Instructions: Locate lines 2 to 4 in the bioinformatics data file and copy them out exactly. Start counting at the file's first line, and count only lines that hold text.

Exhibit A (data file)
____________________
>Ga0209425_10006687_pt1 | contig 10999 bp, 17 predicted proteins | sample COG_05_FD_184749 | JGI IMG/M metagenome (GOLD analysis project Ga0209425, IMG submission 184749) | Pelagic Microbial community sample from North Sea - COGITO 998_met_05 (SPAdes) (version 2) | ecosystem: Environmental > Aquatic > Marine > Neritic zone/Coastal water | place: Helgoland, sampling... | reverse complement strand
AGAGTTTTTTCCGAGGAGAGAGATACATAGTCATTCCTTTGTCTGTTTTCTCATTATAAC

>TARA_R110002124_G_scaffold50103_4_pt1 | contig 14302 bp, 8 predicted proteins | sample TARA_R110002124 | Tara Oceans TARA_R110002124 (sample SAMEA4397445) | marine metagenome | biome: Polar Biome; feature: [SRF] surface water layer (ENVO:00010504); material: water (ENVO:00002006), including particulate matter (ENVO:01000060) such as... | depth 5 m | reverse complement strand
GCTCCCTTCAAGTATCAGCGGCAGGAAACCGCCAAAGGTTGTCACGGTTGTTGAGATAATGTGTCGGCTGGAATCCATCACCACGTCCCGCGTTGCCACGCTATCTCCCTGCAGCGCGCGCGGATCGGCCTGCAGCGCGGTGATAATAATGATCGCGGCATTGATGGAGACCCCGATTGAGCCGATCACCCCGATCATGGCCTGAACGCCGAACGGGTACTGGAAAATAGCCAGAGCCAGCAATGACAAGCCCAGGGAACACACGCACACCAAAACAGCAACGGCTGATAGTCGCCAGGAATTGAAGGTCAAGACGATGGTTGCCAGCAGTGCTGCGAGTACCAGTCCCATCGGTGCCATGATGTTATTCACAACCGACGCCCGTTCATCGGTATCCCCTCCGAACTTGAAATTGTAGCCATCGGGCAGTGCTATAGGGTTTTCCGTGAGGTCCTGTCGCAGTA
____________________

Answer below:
AGAGTTTTTTCCGAGGAGAGAGATACATAGTCATTCCTTTGTCTGTTTTCTCATTATAAC

>TARA_R110002124_G_scaffold50103_4_pt1 | contig 14302 bp, 8 predicted proteins | sample TARA_R110002124 | Tara Oceans TARA_R110002124 (sample SAMEA4397445) | marine metagenome | biome: Polar Biome; feature: [SRF] surface water layer (ENVO:00010504); material: water (ENVO:00002006), including particulate matter (ENVO:01000060) such as... | depth 5 m | reverse complement strand
GCTCCCTTCAAGTATCAGCGGCAGGAAACCGCCAAAGGTTGTCACGGTTGTTGAGATAATGTGTCGGCTGGAATCCATCACCACGTCCCGCGTTGCCACGCTATCTCCCTGCAGCGCGCGCGGATCGGCCTGCAGCGCGGTGATAATAATGATCGCGGCATTGATGGAGACCCCGATTGAGCCGATCACCCCGATCATGGCCTGAACGCCGAACGGGTACTGGAAAATAGCCAGAGCCAGCAATGACAAGCCCAGGGAACACACGCACACCAAAACAGCAACGGCTGATAGTCGCCAGGAATTGAAGGTCAAGACGATGGTTGCCAGCAGTGCTGCGAGTACCAGTCCCATCGGTGCCATGATGTTATTCACAACCGACGCCCGTTCATCGGTATCCCCTCCGAACTTGAAATTGTAGCCATCGGGCAGTGCTATAGGGTTTTCCGTGAGGTCCTGTCGCAGTA